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Hunting dog with bird

deftpwnes

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Hi everyone, this is my first post here!

i own a brittnay and a labradoodle. my labradoodle sleeps in my room and is more calm and collected. my brittany is bred to be a hunting dog and has gone bird hunting with her previous owners countless times and once with my dad. she's very obedient but obviously has that hunting drive that is difficult to train out.

what is my best approach with this? ive done lots of research on introducing birds and dogs. my plan is to introduce my labradoodle to it so she can get used to the smell while she's sleeping in my room (if that makes sense). she won't be in my room at any other time. i think i would let my brittnay meet the bird once or twice so she can smell it out and get used to the sounds. she will never be in my room, but me and my dad worry that she will hear and smell it through my door and go crazy trying to get into my room.

what do you think? is it wise to even let her meet it or should i just try to hide it from her? is it just hopeless to try?

* every time they meet the bird will be caged and the dog will be leashed btw. i dont plan on ever letting them be in the same room when the bird is out.
 

Emma&pico

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Hi
Your other post says you are getting a lovebird I would be very careful as lovebirds are bold fearless little things they are not scared of taking or trying to take on anything bigger than them if they want something they defend it especially if you have a female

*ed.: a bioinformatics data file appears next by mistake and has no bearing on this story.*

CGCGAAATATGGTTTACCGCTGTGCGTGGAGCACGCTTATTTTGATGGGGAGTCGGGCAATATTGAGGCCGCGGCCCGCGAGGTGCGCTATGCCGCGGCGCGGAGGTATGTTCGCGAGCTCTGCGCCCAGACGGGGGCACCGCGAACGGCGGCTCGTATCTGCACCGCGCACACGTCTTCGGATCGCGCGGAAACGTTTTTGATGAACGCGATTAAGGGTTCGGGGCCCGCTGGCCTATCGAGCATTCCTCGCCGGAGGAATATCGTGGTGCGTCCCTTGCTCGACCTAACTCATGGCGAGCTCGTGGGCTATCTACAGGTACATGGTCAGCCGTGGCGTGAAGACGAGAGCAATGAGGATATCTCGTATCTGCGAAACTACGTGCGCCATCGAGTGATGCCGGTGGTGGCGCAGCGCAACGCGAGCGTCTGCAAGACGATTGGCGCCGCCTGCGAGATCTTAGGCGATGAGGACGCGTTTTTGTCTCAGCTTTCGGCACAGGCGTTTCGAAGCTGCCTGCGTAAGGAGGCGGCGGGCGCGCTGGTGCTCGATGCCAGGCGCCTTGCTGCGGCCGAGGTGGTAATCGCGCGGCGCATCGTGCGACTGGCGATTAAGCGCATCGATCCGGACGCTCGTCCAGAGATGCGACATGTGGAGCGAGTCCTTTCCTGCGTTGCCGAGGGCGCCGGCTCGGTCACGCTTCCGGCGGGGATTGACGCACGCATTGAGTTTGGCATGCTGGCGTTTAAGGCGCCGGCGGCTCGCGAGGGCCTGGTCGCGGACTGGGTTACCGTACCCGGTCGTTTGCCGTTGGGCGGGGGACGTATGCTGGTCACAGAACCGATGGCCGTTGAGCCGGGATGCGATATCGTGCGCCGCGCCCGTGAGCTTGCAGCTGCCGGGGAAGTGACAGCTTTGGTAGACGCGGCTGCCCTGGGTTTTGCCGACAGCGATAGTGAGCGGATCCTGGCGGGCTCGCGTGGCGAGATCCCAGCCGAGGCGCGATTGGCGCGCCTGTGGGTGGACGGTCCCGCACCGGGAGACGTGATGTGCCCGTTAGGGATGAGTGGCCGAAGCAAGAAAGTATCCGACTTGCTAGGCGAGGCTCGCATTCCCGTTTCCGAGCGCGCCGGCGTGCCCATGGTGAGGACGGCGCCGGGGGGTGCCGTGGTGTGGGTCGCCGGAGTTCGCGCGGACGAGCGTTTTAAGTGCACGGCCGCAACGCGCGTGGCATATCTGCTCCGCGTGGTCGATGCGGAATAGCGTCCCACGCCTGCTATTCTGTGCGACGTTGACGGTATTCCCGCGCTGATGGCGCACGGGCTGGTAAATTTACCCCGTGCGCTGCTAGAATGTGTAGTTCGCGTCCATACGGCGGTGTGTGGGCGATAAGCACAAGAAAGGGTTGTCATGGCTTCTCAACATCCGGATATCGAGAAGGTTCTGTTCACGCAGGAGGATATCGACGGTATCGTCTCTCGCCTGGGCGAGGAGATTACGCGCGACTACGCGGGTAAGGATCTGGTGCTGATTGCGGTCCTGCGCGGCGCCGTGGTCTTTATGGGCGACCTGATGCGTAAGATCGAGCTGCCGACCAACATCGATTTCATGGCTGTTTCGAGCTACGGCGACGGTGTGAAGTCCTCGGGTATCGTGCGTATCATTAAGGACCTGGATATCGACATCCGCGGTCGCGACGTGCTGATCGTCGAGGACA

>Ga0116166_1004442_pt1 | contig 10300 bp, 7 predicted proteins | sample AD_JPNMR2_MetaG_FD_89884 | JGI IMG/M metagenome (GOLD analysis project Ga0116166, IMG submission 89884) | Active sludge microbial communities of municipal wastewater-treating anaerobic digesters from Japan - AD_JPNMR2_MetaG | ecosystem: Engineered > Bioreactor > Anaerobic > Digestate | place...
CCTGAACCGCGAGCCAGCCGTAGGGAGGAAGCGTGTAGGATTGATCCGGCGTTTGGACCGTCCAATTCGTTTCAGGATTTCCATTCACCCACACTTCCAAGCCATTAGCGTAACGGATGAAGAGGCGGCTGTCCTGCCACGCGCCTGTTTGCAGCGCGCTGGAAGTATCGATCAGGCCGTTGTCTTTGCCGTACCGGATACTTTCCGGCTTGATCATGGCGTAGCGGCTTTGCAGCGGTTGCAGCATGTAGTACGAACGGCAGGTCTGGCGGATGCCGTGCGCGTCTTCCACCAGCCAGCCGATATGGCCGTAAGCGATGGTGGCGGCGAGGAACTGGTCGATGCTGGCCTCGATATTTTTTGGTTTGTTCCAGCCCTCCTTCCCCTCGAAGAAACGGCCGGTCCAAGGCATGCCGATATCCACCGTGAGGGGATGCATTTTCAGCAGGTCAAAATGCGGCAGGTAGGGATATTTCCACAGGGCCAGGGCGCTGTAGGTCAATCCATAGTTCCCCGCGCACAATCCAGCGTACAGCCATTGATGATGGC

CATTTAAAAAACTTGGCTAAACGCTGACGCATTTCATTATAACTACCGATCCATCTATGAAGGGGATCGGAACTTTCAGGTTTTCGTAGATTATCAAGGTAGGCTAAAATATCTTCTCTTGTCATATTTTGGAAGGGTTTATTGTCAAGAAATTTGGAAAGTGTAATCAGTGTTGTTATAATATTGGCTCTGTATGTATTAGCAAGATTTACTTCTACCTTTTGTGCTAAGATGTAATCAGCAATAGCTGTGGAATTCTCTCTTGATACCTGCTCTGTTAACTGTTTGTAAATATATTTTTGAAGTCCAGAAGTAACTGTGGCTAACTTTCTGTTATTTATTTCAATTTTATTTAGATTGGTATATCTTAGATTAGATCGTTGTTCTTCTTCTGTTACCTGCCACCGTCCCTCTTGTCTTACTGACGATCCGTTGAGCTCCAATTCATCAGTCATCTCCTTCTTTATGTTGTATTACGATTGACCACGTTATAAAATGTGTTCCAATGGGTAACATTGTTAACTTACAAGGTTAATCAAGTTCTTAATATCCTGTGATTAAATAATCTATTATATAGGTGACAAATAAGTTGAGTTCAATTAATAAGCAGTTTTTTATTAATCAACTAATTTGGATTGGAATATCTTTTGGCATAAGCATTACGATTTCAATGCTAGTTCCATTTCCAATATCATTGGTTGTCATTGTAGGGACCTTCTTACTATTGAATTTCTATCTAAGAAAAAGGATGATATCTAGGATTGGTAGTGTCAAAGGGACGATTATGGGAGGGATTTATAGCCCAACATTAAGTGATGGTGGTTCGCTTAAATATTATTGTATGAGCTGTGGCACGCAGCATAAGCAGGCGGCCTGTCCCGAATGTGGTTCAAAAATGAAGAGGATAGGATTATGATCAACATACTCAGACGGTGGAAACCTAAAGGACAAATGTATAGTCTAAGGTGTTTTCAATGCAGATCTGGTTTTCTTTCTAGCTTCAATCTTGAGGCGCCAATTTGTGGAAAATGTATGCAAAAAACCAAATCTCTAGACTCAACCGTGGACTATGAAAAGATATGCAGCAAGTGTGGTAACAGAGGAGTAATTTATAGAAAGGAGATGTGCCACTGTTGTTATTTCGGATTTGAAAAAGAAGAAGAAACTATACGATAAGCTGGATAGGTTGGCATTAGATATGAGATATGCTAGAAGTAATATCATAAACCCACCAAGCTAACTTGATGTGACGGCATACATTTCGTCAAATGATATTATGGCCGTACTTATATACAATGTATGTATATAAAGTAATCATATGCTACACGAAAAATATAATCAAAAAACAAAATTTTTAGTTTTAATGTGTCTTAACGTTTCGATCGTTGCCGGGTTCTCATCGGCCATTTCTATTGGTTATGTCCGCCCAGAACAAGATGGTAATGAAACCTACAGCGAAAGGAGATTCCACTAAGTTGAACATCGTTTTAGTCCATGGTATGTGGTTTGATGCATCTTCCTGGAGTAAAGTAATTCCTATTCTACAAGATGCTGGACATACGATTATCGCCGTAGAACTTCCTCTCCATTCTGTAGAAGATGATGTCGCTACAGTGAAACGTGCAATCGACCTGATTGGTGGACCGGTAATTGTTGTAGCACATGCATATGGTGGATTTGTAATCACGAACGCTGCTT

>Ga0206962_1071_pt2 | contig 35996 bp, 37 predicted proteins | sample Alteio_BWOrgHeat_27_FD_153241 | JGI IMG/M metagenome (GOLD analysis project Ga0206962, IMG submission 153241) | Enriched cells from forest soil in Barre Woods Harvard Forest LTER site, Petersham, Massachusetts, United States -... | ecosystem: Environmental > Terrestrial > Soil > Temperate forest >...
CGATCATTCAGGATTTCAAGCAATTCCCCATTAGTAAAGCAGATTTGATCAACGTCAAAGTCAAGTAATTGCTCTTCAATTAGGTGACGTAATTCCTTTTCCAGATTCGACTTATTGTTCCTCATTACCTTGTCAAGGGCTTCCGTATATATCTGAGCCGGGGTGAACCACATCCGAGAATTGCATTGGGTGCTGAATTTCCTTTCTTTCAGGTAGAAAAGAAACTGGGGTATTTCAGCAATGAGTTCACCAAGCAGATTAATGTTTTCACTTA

I personally wouldn’t let either meet until your lovebird is settled in it’s new environment used to it’s cage your room as your lovebird will be scared at flying around making noise which will kick in the hunting dogs instinct

my dogs have met pico a couple of times when he comes downstairs but I honestly don’t trust it as pico flew down to see them on floor and he wasn’t scared at all but I know pico will step straight up but I still don’t let them near each other I put dogs in garden or utility room when pico comes down with me

I personally don’t think it’s worth the risk

hopefully someone with more experience comes along

@Zara is the lovebird queen and I think maybe wrong she as dogs too
@Pixiebeak as dogs and birds too I can’t think of anyone else who as dogs and birds sorry

my birds have there own room so the are separate from my dogs
 

Zara

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is it wise to even let her meet it or should i just try to hide it from her?
yes, keeping them apart really is the best way to keep your bird safe.

every time they meet the bird will be caged and the dog will be leashed btw
That´s a good approach. Hopefully eventually, you will be able to let the dog in the room when your bird is caged, as long as your bird isn´t frightened and that Brittany remains under strict supervision.

I think maybe wrong she as dogs too
I had a Chow chow who was special needs (hip dysplasia on both sides), I had him before my birds, and he was extremely docile, no pray drive at all. I never left him alone with the birds though. He and the birds were fine in the same room when the birds were caged, or sleeping at bedtime.
 

Winn

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Considering your Brittany has both been bred and trained to be a bird dog it is important that she never be allowed unsupervised access to your bird. I personally think it would be better if she isn't introduced to the bird at all, but would suggest she be leashed if you decide to introduce them.
I tend bird dogs at one of my jobs. (Brittanies, German Shorthaired, English Pointers, English Setters- I feed, clean kennels & tend minor health needs. ) Their instinct to point and pin a bird is very strong.
 
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Pixiebeak

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With my birds and dogs